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Democrat mayors who defunded the police in the wake of George Floyd protests last year are now backtracking.
Church Militant's Nadia Hazimeh identifies how, even in the most liberal cities, leaders and residents are unhappy with the current crime spike.
Over the course of a month, one by one, the mayors of San Francisco, Oakland, Chicago, New York City, Minneapolis and Portland have issued new budgets to fund the police after all their budgets were cut by millions.
This left mayors dealing with a rise in homicides, an officer exodus and political pressures.
Monday, Mayor Lori Lightfoot of Chicago pleaded with the federal government to help with crime and violence.
Lightfoot: "With all deliberate haste, detail ATF agents to Chicago for six months so that we can increase the number of gun investigations and seizures in Chicago."
And the feds are helping. Biden's administration is trying to distance Democrats from the defund movement. Monday the Department of Justice (DOJ) announced it'll give $1.6 billion to programs aimed at reducing violent crime across the country.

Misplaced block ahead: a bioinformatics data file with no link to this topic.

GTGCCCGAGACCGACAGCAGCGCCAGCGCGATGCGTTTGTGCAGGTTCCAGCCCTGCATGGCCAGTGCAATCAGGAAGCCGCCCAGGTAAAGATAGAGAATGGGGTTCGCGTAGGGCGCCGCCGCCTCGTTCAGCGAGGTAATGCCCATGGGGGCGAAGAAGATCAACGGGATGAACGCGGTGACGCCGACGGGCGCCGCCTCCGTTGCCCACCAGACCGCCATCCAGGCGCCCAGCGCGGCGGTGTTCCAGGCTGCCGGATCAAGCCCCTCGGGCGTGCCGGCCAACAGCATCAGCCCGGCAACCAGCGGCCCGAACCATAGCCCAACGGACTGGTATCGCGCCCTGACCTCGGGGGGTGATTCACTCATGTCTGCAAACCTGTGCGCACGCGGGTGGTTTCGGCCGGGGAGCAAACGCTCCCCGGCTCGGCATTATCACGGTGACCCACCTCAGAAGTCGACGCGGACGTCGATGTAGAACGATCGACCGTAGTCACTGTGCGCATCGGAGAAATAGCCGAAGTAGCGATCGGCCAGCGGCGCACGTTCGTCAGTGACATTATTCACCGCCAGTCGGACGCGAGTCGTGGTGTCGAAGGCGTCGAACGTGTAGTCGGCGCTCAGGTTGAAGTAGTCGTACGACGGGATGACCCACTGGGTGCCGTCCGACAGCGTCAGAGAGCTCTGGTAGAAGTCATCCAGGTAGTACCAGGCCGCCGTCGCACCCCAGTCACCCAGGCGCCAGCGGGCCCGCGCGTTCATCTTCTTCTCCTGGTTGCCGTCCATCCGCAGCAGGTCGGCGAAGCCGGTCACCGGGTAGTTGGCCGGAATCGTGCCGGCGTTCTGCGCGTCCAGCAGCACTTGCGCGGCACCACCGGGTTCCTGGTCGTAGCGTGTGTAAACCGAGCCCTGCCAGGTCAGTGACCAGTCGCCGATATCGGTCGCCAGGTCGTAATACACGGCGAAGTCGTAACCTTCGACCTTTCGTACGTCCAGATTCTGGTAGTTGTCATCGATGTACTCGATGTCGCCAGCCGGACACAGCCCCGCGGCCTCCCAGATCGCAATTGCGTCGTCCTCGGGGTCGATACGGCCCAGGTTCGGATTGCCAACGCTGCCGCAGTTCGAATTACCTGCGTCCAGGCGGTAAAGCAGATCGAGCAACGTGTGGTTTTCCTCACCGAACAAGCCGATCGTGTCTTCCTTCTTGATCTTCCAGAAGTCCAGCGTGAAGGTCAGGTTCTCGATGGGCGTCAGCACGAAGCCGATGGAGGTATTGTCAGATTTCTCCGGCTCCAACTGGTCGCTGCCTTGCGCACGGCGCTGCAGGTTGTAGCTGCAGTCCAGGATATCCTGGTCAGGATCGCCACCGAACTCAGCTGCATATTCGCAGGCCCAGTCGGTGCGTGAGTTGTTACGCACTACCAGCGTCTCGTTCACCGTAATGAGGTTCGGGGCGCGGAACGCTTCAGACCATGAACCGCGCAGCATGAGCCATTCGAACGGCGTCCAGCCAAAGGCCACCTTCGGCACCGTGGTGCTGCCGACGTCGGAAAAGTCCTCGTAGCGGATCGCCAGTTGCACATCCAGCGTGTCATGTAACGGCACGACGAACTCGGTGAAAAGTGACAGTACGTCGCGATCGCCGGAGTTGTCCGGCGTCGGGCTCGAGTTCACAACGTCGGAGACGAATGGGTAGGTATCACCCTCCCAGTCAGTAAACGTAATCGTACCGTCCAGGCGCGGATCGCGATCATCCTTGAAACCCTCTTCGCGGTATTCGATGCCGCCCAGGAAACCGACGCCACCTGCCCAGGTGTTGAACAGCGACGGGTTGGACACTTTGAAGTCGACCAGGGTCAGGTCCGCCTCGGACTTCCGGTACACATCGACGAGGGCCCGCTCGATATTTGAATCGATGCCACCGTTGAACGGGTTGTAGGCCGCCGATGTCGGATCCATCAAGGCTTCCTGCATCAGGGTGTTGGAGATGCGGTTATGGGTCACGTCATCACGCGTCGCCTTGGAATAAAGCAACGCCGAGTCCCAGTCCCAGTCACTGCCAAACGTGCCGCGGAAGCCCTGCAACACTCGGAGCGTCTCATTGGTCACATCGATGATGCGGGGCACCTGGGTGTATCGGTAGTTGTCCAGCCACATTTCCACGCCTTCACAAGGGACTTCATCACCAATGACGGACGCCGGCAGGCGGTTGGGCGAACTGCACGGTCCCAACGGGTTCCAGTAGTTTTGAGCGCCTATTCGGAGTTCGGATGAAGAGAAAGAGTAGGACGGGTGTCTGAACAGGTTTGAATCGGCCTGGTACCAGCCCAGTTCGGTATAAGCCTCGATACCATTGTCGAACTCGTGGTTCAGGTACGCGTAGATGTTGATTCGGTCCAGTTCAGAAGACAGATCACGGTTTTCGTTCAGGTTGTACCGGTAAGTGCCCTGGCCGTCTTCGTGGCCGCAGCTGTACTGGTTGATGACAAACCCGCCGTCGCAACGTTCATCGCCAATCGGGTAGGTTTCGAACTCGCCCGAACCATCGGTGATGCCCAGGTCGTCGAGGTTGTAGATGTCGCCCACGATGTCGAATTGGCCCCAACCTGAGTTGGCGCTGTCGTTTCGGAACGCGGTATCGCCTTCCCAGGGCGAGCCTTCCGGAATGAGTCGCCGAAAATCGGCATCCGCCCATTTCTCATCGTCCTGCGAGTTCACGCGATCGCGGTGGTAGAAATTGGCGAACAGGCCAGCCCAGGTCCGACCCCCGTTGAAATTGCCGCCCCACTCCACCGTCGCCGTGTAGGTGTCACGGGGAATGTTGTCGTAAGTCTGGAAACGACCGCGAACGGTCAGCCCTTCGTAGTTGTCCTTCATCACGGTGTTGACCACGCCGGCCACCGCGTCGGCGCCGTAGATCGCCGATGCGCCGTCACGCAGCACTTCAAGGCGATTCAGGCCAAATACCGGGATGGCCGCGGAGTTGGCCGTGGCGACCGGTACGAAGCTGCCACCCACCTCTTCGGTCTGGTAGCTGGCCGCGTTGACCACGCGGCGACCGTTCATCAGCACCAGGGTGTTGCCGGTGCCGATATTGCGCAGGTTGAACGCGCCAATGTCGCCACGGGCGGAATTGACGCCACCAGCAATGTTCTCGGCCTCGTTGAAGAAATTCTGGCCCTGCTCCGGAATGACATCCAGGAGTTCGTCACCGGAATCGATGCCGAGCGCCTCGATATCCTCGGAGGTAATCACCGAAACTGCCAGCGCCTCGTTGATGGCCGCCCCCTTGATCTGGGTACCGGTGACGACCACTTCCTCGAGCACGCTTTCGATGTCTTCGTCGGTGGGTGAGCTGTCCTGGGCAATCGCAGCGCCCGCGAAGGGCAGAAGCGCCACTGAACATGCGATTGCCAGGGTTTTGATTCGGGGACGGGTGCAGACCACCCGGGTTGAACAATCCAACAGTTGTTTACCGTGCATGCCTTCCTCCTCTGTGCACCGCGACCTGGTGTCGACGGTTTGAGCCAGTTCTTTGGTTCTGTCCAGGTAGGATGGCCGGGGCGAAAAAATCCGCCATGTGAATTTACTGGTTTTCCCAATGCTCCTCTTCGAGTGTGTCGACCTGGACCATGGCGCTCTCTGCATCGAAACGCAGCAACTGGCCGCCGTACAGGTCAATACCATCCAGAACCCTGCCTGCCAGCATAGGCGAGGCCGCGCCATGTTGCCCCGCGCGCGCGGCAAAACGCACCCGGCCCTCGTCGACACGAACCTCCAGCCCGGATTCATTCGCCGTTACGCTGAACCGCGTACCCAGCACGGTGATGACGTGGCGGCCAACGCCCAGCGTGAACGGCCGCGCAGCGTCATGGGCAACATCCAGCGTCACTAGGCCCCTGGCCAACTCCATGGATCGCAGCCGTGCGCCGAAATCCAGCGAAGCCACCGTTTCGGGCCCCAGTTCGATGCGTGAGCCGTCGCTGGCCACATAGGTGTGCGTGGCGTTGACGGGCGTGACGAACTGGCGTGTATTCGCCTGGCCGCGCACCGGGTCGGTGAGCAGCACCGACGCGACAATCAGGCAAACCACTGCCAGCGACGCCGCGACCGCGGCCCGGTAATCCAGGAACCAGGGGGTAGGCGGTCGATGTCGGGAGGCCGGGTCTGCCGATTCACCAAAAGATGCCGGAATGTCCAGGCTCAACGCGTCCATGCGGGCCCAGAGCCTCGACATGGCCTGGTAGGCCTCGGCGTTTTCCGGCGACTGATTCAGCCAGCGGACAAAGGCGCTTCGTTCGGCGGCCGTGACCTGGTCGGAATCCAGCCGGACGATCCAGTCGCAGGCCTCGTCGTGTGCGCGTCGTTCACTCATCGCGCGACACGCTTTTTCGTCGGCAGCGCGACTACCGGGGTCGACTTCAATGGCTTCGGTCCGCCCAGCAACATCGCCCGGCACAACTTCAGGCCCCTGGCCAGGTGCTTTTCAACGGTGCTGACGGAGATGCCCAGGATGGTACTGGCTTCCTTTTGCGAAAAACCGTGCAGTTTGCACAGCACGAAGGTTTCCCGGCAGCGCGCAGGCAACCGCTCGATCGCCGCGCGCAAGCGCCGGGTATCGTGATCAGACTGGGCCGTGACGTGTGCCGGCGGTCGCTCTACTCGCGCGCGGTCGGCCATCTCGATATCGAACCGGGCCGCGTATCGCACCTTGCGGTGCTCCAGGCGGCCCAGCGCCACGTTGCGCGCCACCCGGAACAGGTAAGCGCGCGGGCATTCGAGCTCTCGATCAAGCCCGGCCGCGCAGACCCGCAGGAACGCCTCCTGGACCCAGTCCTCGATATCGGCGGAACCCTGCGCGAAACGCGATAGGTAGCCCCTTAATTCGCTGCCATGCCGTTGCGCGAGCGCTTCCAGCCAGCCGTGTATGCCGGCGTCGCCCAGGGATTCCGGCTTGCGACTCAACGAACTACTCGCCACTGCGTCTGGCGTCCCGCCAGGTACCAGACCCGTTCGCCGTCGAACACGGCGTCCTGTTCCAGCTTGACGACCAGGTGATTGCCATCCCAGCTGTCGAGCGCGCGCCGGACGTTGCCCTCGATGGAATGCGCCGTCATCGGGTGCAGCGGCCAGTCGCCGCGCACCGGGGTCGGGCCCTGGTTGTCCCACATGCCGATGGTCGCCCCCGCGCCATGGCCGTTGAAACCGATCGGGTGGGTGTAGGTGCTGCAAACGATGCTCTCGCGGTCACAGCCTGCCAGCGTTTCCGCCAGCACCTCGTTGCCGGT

Earlier this year, a HarrisX poll found 83% of registered voters have a favorable view of police officers. This sentiment was evident to Seattle mayor-elect Bruce Harrell.
Harrell: "I believe our communities want effective police officers."
A week after winning in November, Harrell, a Democrat, criticized a proposed $10 million cut to the police budget, saying, "The voters of Seattle resoundingly and unambiguously rejected defunding the police."
And Seattle residents won't forget being rocked by the deadly CHAZ, or Capitol Hill Autonomous Zone, last year.
If voters recall the role played by Democrats in the current crime spikes, it could hurt blue candidates in the midterms.
According to the FBI, the United States experienced a nearly 30% jump in homicides in 2020 compared to 2019.